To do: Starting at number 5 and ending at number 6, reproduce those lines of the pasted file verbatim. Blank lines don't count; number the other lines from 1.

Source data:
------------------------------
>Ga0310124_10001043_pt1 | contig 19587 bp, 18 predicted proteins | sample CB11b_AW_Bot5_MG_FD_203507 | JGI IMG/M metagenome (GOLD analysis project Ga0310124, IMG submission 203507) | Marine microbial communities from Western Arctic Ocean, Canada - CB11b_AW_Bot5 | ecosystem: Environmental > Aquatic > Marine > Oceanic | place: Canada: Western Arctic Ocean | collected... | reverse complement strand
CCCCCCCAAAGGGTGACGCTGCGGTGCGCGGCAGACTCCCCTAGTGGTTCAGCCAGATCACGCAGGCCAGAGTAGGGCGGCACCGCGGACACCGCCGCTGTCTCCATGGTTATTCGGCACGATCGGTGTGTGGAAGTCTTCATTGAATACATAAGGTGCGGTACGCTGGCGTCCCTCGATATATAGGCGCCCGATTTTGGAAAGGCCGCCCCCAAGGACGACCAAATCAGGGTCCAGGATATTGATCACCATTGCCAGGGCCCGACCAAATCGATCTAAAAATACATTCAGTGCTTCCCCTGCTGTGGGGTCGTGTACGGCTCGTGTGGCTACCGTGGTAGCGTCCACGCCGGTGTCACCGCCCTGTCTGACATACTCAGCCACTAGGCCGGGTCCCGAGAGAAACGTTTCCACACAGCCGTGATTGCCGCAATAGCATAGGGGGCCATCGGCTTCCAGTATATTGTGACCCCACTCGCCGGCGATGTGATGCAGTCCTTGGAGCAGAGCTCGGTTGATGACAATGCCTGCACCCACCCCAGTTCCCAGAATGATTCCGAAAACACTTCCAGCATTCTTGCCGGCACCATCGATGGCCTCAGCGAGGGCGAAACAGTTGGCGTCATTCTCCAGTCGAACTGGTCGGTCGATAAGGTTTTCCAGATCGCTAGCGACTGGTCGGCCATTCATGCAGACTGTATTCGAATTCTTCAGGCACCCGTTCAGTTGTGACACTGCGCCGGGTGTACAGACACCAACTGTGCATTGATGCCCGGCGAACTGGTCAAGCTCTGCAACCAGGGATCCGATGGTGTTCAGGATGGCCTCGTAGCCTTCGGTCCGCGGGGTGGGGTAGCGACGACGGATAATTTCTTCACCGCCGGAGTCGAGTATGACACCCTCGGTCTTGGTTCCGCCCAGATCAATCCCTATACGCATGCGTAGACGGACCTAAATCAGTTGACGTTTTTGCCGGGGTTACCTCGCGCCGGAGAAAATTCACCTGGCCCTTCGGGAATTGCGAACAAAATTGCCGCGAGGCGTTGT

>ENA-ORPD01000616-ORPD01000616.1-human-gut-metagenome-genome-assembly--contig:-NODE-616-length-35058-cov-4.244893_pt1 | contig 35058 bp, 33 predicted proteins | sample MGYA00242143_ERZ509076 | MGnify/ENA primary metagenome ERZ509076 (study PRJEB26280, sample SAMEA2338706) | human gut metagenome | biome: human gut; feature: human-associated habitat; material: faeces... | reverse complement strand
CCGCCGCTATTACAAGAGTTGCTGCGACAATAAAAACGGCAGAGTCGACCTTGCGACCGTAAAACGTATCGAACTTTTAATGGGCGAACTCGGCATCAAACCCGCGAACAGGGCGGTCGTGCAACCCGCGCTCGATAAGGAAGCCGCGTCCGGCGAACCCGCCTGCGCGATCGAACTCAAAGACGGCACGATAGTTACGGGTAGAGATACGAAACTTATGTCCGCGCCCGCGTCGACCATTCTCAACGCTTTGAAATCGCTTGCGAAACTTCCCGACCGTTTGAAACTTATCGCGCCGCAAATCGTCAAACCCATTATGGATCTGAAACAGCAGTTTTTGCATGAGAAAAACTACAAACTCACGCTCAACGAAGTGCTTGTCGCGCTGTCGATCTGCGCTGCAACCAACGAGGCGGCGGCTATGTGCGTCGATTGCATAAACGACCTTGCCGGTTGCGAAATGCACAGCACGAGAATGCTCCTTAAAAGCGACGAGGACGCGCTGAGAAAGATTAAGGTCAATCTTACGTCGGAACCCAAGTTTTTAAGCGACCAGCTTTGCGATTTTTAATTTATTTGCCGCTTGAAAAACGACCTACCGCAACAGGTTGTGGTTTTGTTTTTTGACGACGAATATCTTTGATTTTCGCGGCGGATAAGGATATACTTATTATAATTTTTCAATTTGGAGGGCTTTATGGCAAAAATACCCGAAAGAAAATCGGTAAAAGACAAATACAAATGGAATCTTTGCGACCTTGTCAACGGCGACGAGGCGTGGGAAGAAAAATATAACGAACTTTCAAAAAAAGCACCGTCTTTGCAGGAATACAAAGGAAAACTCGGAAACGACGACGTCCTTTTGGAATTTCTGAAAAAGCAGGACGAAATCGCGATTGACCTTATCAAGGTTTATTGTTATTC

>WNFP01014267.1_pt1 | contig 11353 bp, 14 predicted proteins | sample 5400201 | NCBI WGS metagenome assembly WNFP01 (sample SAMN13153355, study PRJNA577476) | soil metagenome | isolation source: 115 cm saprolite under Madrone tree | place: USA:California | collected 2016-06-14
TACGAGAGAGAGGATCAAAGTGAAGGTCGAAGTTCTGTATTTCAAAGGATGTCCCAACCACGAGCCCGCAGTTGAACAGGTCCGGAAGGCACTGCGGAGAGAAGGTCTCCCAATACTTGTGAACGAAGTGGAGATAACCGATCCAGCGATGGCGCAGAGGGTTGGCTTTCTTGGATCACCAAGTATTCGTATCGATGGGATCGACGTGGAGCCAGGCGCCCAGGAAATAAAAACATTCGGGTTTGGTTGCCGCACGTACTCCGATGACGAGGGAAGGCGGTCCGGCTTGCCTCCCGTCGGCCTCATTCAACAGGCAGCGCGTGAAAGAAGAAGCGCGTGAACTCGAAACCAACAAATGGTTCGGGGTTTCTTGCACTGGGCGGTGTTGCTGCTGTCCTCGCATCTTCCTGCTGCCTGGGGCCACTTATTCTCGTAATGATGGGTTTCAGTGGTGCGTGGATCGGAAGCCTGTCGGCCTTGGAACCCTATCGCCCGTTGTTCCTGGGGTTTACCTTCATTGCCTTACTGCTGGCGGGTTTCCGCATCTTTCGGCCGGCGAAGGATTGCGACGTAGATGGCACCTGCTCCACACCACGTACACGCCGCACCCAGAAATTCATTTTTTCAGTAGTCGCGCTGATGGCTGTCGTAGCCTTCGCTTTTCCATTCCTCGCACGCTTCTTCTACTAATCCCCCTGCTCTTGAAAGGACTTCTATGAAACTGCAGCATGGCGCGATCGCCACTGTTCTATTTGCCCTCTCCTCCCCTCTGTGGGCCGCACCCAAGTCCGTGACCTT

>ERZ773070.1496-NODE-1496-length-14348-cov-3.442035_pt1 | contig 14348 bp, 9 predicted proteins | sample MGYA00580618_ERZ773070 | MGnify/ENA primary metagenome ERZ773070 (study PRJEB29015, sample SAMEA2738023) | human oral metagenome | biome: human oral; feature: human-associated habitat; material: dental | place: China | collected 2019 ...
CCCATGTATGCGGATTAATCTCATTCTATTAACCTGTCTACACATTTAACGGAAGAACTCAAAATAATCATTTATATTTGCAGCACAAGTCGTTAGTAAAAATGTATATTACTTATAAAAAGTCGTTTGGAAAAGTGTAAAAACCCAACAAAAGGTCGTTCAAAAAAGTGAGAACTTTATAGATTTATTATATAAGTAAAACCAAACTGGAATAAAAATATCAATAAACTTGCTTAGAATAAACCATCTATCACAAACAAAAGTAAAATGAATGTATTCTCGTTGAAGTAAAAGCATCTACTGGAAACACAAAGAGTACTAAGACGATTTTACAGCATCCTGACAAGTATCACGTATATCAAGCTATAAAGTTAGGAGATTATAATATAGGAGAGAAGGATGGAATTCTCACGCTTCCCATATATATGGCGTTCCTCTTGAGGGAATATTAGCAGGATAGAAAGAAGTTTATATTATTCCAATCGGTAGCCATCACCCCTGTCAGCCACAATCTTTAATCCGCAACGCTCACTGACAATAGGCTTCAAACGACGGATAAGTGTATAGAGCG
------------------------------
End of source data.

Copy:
>WNFP01014267.1_pt1 | contig 11353 bp, 14 predicted proteins | sample 5400201 | NCBI WGS metagenome assembly WNFP01 (sample SAMN13153355, study PRJNA577476) | soil metagenome | isolation source: 115 cm saprolite under Madrone tree | place: USA:California | collected 2016-06-14
TACGAGAGAGAGGATCAAAGTGAAGGTCGAAGTTCTGTATTTCAAAGGATGTCCCAACCACGAGCCCGCAGTTGAACAGGTCCGGAAGGCACTGCGGAGAGAAGGTCTCCCAATACTTGTGAACGAAGTGGAGATAACCGATCCAGCGATGGCGCAGAGGGTTGGCTTTCTTGGATCACCAAGTATTCGTATCGATGGGATCGACGTGGAGCCAGGCGCCCAGGAAATAAAAACATTCGGGTTTGGTTGCCGCACGTACTCCGATGACGAGGGAAGGCGGTCCGGCTTGCCTCCCGTCGGCCTCATTCAACAGGCAGCGCGTGAAAGAAGAAGCGCGTGAACTCGAAACCAACAAATGGTTCGGGGTTTCTTGCACTGGGCGGTGTTGCTGCTGTCCTCGCATCTTCCTGCTGCCTGGGGCCACTTATTCTCGTAATGATGGGTTTCAGTGGTGCGTGGATCGGAAGCCTGTCGGCCTTGGAACCCTATCGCCCGTTGTTCCTGGGGTTTACCTTCATTGCCTTACTGCTGGCGGGTTTCCGCATCTTTCGGCCGGCGAAGGATTGCGACGTAGATGGCACCTGCTCCACACCACGTACACGCCGCACCCAGAAATTCATTTTTTCAGTAGTCGCGCTGATGGCTGTCGTAGCCTTCGCTTTTCCATTCCTCGCACGCTTCTTCTACTAATCCCCCTGCTCTTGAAAGGACTTCTATGAAACTGCAGCATGGCGCGATCGCCACTGTTCTATTTGCCCTCTCCTCCCCTCTGTGGGCCGCACCCAAGTCCGTGACCTT